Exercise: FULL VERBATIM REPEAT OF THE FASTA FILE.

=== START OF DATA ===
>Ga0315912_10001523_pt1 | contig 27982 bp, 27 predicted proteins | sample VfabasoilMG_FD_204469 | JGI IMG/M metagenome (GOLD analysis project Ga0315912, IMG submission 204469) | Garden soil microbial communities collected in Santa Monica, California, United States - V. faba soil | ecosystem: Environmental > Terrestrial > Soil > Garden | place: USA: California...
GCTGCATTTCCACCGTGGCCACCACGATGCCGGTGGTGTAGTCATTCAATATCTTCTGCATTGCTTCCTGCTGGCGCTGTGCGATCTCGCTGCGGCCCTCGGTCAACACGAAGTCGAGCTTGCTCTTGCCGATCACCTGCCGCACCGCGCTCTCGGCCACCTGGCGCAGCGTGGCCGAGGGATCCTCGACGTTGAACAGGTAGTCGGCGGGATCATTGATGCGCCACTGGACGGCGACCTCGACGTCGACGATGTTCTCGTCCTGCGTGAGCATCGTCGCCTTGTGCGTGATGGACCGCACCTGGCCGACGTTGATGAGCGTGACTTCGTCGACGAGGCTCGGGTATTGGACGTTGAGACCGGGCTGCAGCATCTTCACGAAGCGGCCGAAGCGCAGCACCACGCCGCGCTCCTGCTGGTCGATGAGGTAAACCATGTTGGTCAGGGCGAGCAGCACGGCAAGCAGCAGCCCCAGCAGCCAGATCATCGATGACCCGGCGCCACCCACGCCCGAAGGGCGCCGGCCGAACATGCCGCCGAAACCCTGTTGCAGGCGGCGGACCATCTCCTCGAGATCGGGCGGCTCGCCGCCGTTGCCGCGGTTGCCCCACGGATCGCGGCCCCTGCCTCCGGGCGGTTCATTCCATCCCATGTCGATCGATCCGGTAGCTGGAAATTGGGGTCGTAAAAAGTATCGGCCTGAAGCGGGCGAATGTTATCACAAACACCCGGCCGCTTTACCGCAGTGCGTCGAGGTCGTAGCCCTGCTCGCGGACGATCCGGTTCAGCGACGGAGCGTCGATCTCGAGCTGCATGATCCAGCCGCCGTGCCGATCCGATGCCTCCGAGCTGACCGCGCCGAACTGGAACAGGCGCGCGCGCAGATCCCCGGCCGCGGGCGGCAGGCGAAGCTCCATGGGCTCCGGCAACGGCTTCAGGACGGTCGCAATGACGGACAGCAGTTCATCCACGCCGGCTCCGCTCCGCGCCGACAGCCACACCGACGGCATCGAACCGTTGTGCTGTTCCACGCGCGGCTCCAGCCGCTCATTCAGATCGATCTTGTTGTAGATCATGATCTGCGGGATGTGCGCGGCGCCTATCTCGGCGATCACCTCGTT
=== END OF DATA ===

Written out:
>Ga0315912_10001523_pt1 | contig 27982 bp, 27 predicted proteins | sample VfabasoilMG_FD_204469 | JGI IMG/M metagenome (GOLD analysis project Ga0315912, IMG submission 204469) | Garden soil microbial communities collected in Santa Monica, California, United States - V. faba soil | ecosystem: Environmental > Terrestrial > Soil > Garden | place: USA: California...
GCTGCATTTCCACCGTGGCCACCACGATGCCGGTGGTGTAGTCATTCAATATCTTCTGCATTGCTTCCTGCTGGCGCTGTGCGATCTCGCTGCGGCCCTCGGTCAACACGAAGTCGAGCTTGCTCTTGCCGATCACCTGCCGCACCGCGCTCTCGGCCACCTGGCGCAGCGTGGCCGAGGGATCCTCGACGTTGAACAGGTAGTCGGCGGGATCATTGATGCGCCACTGGACGGCGACCTCGACGTCGACGATGTTCTCGTCCTGCGTGAGCATCGTCGCCTTGTGCGTGATGGACCGCACCTGGCCGACGTTGATGAGCGTGACTTCGTCGACGAGGCTCGGGTATTGGACGTTGAGACCGGGCTGCAGCATCTTCACGAAGCGGCCGAAGCGCAGCACCACGCCGCGCTCCTGCTGGTCGATGAGGTAAACCATGTTGGTCAGGGCGAGCAGCACGGCAAGCAGCAGCCCCAGCAGCCAGATCATCGATGACCCGGCGCCACCCACGCCCGAAGGGCGCCGGCCGAACATGCCGCCGAAACCCTGTTGCAGGCGGCGGACCATCTCCTCGAGATCGGGCGGCTCGCCGCCGTTGCCGCGGTTGCCCCACGGATCGCGGCCCCTGCCTCCGGGCGGTTCATTCCATCCCATGTCGATCGATCCGGTAGCTGGAAATTGGGGTCGTAAAAAGTATCGGCCTGAAGCGGGCGAATGTTATCACAAACACCCGGCCGCTTTACCGCAGTGCGTCGAGGTCGTAGCCCTGCTCGCGGACGATCCGGTTCAGCGACGGAGCGTCGATCTCGAGCTGCATGATCCAGCCGCCGTGCCGATCCGATGCCTCCGAGCTGACCGCGCCGAACTGGAACAGGCGCGCGCGCAGATCCCCGGCCGCGGGCGGCAGGCGAAGCTCCATGGGCTCCGGCAACGGCTTCAGGACGGTCGCAATGACGGACAGCAGTTCATCCACGCCGGCTCCGCTCCGCGCCGACAGCCACACCGACGGCATCGAACCGTTGTGCTGTTCCACGCGCGGCTCCAGCCGCTCATTCAGATCGATCTTGTTGTAGATCATGATCTGCGGGATGTGCGCGGCGCCTATCTCGGCGATCACCTCGTT